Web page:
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ARS Home » Plains Area » Bushland, Texas » Conservation and Production Research Laboratory » Soil and Water Management Research » Research » Publications at this Location » Publication #218603

Title: Evaluation of radiation partitioning models at Bushland, Texas

item Colaizzi, Paul
item Evett, Steven - Steve
item Howell, Terry
item Schwartz, Robert
item Tolk, Judy
item Gowda, Prasanna
item Chavez Eguez, Jose

Submitted to: ASA-CSSA-SSSA Annual Meeting Abstracts
Publication Type: Abstract Only
Publication Acceptance Date: 10/1/2007
Publication Date: 11/1/2007
Citation: Colaizzi, P.D., Evett, S.R., Howell, T.A., Schwartz, R.C., Tolk, J.A., Gowda, P., Chavez Eguez, J.L. 2007. Evaluation of radiation partitioning models at Bushland, Texas [abstract]. ASA-CSSA-SSSA Annual Meeting, November 4-8, 2007, New Orleans, Louisiana. 2007 CDROM.

Interpretive Summary:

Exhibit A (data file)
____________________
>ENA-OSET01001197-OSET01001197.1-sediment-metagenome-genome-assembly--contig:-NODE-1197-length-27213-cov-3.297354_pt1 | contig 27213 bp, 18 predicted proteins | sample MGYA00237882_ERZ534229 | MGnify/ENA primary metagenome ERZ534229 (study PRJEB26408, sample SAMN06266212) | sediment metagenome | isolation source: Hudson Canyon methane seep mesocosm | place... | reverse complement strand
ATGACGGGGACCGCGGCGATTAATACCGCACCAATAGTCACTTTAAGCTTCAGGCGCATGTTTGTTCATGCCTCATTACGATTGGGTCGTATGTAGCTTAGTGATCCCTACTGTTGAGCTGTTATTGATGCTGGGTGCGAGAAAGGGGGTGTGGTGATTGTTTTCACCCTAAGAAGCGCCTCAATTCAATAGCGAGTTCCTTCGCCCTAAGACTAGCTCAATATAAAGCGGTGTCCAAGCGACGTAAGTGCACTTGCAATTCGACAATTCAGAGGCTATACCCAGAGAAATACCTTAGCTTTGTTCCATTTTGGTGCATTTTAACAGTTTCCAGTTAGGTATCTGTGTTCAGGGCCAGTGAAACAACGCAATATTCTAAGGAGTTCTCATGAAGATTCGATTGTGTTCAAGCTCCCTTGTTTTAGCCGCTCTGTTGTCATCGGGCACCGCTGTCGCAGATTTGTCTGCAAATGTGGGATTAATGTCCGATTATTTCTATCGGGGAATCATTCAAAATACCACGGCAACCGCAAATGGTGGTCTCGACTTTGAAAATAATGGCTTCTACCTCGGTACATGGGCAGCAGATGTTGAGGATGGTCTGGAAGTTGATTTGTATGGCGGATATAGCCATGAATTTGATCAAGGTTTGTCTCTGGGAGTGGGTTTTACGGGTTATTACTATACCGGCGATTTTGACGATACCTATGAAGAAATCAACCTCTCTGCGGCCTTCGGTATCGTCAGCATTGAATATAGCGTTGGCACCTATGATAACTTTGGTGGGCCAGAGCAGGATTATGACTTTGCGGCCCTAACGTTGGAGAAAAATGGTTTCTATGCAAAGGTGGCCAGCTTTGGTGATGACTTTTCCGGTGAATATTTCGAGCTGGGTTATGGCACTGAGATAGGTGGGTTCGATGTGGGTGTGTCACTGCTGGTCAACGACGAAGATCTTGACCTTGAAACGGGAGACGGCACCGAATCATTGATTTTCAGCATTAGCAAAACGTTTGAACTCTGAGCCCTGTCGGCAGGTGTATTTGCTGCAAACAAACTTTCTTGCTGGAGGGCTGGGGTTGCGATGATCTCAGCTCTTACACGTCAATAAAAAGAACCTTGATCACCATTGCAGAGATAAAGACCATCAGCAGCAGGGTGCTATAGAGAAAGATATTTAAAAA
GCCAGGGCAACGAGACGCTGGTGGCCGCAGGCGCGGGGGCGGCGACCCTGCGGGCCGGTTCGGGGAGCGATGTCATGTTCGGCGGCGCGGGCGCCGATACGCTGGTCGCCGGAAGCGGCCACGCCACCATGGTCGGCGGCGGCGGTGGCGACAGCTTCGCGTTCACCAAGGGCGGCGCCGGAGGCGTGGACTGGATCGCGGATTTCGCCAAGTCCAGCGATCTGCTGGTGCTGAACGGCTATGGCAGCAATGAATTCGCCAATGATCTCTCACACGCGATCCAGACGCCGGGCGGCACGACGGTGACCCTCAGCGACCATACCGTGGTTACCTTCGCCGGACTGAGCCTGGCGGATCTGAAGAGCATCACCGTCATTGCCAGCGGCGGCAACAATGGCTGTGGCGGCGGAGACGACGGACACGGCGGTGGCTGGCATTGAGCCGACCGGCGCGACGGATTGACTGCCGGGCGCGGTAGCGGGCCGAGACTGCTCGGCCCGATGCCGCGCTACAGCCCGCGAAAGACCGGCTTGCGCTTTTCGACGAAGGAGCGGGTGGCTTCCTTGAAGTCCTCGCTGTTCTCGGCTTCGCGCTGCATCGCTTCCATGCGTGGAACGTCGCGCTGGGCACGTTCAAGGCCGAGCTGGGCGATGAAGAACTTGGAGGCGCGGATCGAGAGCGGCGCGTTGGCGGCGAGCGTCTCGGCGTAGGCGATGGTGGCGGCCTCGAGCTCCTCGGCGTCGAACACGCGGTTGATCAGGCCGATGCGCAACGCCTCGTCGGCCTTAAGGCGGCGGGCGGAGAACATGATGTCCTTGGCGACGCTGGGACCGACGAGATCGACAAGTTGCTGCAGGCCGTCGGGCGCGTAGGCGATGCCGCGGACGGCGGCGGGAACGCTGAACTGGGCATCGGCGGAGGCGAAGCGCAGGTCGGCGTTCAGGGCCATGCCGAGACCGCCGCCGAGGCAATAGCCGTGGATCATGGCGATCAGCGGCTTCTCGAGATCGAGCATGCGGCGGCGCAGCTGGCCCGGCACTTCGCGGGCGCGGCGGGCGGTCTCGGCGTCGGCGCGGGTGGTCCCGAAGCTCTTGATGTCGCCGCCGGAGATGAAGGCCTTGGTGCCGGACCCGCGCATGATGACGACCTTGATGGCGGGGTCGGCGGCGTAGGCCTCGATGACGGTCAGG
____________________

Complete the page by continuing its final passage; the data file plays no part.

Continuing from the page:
Technical Abstract: Crop growth and soil-vegetation-atmosphere continuum energy transfer models often require estimates of net radiation components, such as photosynthetic, solar, and longwave radiation to both the canopy and soil. We evaluated the 1998 radiation partitioning model of Campbell and Norman, herein referred to as CN98. The CN98 model accounts for different transmittance and albedo characteristics of the soil and canopy in the visible, near-infrared, direct, and diffuse radiation components. We also evaluated a simpler extinction-type model that assumes single transmittance and albedo values for the entire shortwave spectrum. Model output was compared with measurements of photosynthetic irradiance (assuming 1 W m-2 = 4.57 µmoles m-2 s-1) and solar irradiance transmitted to the soil and reflected from the canopy, net radiation transmitted to the soil, and total net radiation measured over the canopy. Measurements were made in large, weighing lysimeters at Bushland, TX with grain sorghum and corn crops, and with bare soil (prior to crop emergence). Both models obtained similar calculation of all parameters except for reflected photosynthetic irradiance; in that case, the CN98 model resulted in better agreement with measurements. For both models, the RMSE of observations were within 20% for transmitted solar irradiance (RMSE = 78 W m-2), reflected solar irradiance (RMSE = 16 W m-2), and total net radiation (RMSE = 63 W m-2). However, model agreement with observations were poor (RMSE/mean observations > 90%) for transmitted photosynthetic irradiance (RMSE = 50 W m-2), reflected photosynthetic irradiance (RMSE = 9 and 41 W m-2 for CN98 and extinction, respectively), and transmitted net radiation to the soil (151 W m-2).